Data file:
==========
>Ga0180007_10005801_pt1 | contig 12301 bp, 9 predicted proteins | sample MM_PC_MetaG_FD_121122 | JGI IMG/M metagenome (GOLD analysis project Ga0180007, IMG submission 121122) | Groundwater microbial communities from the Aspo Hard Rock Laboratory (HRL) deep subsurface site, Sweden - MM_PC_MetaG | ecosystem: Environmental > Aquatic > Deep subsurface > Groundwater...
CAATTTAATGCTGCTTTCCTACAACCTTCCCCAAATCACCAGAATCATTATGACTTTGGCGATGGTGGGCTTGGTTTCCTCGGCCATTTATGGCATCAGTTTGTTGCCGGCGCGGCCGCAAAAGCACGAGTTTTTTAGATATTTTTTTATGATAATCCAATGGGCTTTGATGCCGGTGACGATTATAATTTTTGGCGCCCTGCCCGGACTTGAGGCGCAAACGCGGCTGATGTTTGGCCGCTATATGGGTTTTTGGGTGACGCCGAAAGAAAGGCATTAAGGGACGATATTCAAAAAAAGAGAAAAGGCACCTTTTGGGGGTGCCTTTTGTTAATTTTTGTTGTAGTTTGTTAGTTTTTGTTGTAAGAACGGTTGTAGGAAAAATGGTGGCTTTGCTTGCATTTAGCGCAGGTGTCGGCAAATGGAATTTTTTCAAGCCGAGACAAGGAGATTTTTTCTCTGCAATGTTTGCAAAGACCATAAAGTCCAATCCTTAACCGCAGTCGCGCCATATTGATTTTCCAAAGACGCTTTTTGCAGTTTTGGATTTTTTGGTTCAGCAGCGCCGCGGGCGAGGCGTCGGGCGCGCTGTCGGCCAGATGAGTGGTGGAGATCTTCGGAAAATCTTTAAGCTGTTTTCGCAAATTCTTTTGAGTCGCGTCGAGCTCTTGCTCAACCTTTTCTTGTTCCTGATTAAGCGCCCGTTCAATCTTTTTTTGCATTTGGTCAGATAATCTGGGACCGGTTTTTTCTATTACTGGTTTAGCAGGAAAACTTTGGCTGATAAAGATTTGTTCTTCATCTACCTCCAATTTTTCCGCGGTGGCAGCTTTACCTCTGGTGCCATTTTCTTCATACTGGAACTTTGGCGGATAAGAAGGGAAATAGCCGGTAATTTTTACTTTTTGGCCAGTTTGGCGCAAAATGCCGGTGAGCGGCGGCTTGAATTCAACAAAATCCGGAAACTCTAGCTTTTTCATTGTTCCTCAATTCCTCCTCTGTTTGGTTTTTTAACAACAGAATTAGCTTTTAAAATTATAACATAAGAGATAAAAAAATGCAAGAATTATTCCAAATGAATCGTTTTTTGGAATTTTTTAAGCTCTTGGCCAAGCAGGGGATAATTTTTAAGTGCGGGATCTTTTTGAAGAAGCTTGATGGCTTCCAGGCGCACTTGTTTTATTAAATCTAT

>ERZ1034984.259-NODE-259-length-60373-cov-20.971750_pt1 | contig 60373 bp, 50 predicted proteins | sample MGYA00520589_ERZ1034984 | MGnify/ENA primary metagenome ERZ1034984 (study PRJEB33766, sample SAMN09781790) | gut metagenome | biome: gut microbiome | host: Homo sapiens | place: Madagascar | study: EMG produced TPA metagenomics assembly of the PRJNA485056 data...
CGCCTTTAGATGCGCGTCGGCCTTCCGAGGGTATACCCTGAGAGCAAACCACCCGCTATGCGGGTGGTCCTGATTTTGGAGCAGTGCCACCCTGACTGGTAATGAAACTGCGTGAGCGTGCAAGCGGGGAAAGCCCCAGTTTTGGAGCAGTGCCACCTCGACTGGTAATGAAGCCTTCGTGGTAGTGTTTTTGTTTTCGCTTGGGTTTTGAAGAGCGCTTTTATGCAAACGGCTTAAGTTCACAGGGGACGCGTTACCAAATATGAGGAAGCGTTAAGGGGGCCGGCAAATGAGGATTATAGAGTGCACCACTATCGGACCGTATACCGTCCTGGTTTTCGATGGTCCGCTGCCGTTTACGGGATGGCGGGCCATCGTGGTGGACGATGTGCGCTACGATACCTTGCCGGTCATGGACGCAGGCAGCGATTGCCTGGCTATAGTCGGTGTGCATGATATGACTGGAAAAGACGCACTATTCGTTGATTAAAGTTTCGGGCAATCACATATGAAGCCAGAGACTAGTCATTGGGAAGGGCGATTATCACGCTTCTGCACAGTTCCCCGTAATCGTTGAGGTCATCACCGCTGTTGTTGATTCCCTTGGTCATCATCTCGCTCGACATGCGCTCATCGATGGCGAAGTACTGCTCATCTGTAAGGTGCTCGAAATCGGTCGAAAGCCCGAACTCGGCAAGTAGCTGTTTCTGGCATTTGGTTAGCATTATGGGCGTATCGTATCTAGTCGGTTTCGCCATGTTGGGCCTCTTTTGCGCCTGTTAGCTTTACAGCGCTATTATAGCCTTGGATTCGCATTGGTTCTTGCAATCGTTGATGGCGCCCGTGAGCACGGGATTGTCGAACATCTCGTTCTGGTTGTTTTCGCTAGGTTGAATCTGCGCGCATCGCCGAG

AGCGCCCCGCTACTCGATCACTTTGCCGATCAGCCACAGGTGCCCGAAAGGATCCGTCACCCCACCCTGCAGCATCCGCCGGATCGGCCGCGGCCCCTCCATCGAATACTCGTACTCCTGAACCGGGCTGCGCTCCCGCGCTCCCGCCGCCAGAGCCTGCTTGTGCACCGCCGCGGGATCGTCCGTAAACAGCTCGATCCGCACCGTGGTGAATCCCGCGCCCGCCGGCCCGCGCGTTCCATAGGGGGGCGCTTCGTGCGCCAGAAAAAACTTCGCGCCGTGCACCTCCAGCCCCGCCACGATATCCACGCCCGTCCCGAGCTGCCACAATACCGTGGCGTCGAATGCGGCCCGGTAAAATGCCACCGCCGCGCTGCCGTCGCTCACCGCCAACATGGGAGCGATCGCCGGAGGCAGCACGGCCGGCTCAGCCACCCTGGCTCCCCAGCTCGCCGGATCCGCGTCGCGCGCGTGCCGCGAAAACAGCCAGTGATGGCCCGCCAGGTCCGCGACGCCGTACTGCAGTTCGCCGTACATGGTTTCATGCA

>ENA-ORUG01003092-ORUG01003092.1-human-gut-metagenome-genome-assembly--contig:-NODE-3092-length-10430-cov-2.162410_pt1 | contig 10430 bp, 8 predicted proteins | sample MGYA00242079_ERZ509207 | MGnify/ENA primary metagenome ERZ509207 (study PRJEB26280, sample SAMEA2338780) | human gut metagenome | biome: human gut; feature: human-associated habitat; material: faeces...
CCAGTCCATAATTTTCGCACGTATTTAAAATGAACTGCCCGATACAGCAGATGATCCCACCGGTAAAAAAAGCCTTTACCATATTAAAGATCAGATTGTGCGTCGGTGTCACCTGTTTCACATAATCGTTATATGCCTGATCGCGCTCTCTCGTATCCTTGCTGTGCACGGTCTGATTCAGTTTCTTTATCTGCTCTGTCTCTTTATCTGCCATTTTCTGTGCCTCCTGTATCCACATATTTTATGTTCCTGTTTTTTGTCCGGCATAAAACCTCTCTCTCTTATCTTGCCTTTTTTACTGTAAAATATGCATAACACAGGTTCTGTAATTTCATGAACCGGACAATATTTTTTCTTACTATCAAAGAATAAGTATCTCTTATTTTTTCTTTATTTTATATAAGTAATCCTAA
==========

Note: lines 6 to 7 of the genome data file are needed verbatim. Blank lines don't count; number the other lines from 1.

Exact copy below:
>ENA-ORUG01003092-ORUG01003092.1-human-gut-metagenome-genome-assembly--contig:-NODE-3092-length-10430-cov-2.162410_pt1 | contig 10430 bp, 8 predicted proteins | sample MGYA00242079_ERZ509207 | MGnify/ENA primary metagenome ERZ509207 (study PRJEB26280, sample SAMEA2338780) | human gut metagenome | biome: human gut; feature: human-associated habitat; material: faeces...
CCAGTCCATAATTTTCGCACGTATTTAAAATGAACTGCCCGATACAGCAGATGATCCCACCGGTAAAAAAAGCCTTTACCATATTAAAGATCAGATTGTGCGTCGGTGTCACCTGTTTCACATAATCGTTATATGCCTGATCGCGCTCTCTCGTATCCTTGCTGTGCACGGTCTGATTCAGTTTCTTTATCTGCTCTGTCTCTTTATCTGCCATTTTCTGTGCCTCCTGTATCCACATATTTTATGTTCCTGTTTTTTGTCCGGCATAAAACCTCTCTCTCTTATCTTGCCTTTTTTACTGTAAAATATGCATAACACAGGTTCTGTAATTTCATGAACCGGACAATATTTTTTCTTACTATCAAAGAATAAGTATCTCTTATTTTTTCTTTATTTTATATAAGTAATCCTAA